Brand Leaders are thinkers and don’t always feel comfortable getting all emotional.  They don’t have time for fluff, because they have a bottom line to hit.  How many times have we heard: “keep it simple, show my product shot, say my superiority claim, show a demo and the product will sell itself”.  

But what if I told you that the more love you can generate for your brand, the more money you will make.  Does that sound like crazy talk?

The Brand Love Curve

In the consumer’s mind, brands sit along a hypothetical Brand Love Curve, going from Indifferent to Like It to Love It and finally becoming a Beloved Brand for Life. 

Love Curve Detailed

The farther along the curve the deeper the connection.  At the beloved stage, demand becomes desire, needs become cravings, and thinking is replaced with feelings.  Consumers become outspoken fans.  That connection helps drive a positional power for your brand—a power versus competitors, customers, suppliers and even versus the very consumers that love you.  With that power, consumers will pay more, use more and follow where the brand goes next.   All this love goes straight to the bottom line. 

Brand Love: 

Marketers keep debating what makes a great brand.  Is it the product, the advertising or even the experience?  There are 5 sources of Brand Love: the brand promise, experience, strategy, innovation and the communication of the brand story.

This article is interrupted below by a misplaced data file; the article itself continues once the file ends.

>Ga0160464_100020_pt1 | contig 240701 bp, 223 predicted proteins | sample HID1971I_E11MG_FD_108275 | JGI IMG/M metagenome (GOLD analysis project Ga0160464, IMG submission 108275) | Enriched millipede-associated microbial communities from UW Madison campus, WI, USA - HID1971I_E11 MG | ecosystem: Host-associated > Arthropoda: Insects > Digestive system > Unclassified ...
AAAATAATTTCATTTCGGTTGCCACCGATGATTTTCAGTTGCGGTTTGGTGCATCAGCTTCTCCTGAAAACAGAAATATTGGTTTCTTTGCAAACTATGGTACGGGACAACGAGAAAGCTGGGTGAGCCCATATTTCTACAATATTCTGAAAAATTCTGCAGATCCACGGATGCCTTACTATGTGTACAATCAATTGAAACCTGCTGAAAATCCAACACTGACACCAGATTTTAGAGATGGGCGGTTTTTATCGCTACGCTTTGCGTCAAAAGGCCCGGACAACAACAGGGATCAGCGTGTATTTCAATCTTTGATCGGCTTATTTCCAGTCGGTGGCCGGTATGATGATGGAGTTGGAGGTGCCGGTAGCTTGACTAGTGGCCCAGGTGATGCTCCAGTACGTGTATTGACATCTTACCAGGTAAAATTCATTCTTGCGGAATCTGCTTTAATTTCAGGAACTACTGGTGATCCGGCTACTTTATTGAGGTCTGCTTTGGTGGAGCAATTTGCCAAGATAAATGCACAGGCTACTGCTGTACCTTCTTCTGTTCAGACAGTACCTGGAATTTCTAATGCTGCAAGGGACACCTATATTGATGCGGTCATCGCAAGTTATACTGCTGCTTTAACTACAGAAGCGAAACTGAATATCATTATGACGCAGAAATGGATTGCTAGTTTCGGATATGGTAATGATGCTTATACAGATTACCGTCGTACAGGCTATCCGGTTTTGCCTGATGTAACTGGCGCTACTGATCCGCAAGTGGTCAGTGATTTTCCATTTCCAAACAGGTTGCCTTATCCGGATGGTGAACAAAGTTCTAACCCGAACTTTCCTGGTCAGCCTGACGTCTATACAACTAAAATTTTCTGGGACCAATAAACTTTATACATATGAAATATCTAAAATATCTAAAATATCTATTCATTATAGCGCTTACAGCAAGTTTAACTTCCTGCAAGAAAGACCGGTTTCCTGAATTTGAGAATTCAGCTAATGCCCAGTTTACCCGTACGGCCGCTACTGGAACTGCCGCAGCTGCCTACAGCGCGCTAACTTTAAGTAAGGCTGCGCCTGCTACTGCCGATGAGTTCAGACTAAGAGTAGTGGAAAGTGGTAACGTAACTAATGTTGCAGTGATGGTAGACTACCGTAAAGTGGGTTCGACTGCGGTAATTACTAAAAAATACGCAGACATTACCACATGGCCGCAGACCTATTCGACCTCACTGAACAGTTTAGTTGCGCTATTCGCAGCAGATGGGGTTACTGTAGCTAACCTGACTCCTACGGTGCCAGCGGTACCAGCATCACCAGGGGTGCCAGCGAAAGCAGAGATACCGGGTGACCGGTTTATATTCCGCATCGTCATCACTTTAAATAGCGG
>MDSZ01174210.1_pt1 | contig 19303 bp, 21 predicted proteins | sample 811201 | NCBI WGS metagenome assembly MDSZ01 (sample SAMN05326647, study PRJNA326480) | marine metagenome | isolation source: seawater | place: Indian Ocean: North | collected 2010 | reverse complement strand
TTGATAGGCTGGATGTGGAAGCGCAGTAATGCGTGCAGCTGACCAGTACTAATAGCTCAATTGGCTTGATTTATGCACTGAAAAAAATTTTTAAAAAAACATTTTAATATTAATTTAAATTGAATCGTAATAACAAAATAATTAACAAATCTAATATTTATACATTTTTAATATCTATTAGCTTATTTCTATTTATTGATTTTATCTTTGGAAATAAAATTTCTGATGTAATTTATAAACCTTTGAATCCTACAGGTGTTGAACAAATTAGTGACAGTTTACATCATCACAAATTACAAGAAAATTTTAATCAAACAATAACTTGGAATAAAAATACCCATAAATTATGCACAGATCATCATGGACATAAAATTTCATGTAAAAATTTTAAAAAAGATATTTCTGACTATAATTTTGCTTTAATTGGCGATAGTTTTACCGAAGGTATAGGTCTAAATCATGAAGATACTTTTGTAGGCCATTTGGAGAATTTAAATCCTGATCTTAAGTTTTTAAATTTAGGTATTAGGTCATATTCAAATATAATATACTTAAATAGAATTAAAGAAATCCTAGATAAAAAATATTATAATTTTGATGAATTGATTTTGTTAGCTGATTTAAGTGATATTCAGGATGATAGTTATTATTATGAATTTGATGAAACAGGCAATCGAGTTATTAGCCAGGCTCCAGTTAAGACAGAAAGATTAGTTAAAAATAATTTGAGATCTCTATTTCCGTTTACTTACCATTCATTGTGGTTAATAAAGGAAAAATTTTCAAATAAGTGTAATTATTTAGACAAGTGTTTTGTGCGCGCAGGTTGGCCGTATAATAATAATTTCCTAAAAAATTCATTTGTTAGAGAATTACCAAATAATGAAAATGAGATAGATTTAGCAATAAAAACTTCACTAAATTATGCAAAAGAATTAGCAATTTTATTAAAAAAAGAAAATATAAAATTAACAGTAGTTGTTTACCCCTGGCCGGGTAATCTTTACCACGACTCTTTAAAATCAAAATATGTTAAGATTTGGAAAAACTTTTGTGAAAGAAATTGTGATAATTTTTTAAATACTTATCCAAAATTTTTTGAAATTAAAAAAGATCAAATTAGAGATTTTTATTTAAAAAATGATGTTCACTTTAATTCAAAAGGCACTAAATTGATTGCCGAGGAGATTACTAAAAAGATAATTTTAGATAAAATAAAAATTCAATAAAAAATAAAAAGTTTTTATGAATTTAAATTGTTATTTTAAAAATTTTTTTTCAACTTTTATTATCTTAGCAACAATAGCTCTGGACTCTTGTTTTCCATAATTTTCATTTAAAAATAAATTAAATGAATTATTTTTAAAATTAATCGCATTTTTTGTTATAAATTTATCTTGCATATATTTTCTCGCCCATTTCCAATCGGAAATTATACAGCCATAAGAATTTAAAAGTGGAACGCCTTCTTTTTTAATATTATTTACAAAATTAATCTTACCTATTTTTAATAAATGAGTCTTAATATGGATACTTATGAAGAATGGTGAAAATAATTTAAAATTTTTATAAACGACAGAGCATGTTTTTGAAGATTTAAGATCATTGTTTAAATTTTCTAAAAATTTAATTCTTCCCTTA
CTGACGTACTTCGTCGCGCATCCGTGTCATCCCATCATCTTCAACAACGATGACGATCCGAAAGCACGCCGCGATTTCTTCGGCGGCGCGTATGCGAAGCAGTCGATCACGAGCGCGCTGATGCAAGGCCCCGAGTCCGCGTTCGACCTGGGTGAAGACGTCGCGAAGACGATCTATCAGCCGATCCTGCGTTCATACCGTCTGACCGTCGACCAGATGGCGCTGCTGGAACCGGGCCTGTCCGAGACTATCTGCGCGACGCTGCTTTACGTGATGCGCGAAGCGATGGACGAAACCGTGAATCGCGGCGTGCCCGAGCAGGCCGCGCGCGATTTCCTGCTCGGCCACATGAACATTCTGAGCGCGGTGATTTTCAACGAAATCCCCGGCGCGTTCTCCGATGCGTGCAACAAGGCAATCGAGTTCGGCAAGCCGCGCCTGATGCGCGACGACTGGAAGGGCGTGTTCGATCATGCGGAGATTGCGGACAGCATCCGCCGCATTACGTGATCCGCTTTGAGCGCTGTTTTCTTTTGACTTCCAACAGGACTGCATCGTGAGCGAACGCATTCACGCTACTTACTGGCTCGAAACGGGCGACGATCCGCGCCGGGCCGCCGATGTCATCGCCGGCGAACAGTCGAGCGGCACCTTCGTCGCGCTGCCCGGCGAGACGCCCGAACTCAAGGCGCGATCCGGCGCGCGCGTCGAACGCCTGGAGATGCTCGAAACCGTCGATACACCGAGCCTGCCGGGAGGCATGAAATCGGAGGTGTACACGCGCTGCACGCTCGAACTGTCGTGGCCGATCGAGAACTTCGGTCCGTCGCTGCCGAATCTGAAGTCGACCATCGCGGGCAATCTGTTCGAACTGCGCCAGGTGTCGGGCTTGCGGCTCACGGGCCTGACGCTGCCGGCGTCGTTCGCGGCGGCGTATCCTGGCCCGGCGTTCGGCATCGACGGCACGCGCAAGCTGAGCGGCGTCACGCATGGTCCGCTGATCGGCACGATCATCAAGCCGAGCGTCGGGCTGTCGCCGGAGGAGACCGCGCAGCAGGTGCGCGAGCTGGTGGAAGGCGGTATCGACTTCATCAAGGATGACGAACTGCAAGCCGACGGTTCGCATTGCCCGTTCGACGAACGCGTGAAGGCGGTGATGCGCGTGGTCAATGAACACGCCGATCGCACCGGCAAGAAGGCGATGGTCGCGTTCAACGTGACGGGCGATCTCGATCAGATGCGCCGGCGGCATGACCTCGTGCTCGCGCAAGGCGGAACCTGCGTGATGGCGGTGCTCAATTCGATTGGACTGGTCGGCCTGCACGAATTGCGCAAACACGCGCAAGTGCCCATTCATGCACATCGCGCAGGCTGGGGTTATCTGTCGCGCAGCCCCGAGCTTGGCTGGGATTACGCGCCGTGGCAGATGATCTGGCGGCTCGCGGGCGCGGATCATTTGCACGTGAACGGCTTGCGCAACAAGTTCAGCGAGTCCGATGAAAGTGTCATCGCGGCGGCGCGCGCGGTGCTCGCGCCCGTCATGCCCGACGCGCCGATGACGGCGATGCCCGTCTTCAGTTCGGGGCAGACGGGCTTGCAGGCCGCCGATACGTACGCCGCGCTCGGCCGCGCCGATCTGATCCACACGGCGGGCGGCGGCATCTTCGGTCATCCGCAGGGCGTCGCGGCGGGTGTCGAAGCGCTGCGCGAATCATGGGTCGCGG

The brand’s promise must be relevant, simple and compelling enough to connect. A brand can only be better, different or cheaper.  Otherwise it won’t be around for very long.  The most beloved brands are based on an idea worth loving.  The strategic choices should start with where the brand is on the Brand Love Curve and finding ways to create a deeper connection.  Externally, the promise is delivered through communication, but just important the brand acts as an internal beacon to the culture and the R&D.   The brand story expresses the promise in a compelling way, whether through paid media, earned, social and search.  The experience created by the culture has to over-deliver the brand promise. Freshness of innovation, keeps the brands one-step ahead of competitors.   Every new product should tie back to the brand promise.   Execution in every facet matters:  you have to love what you do.   If you don’t love the work how do you expect your consumer to love your brand?


Brand Power: 

Once you create love with your consumer, the key is turning that love into power. 


That starts with a power over the very consumers that love them.  The most loyal users line up in the rain for new products, promote and defend the brand, pay the price premium and even follow the brand to new categories.  With this connection, beloved brands have a power over channels, as people would rather switch stores than switch brands.  There’s a power over the media. Not only can you afford more paid media, you can generate more free media: earned, social or search media.  Apple generates over a billion dollars of free media via the mainstream media and social media.  Beloved Brands have a power over employees that want to be part of the brand who intimately know and bring a passion to the brand before they even start.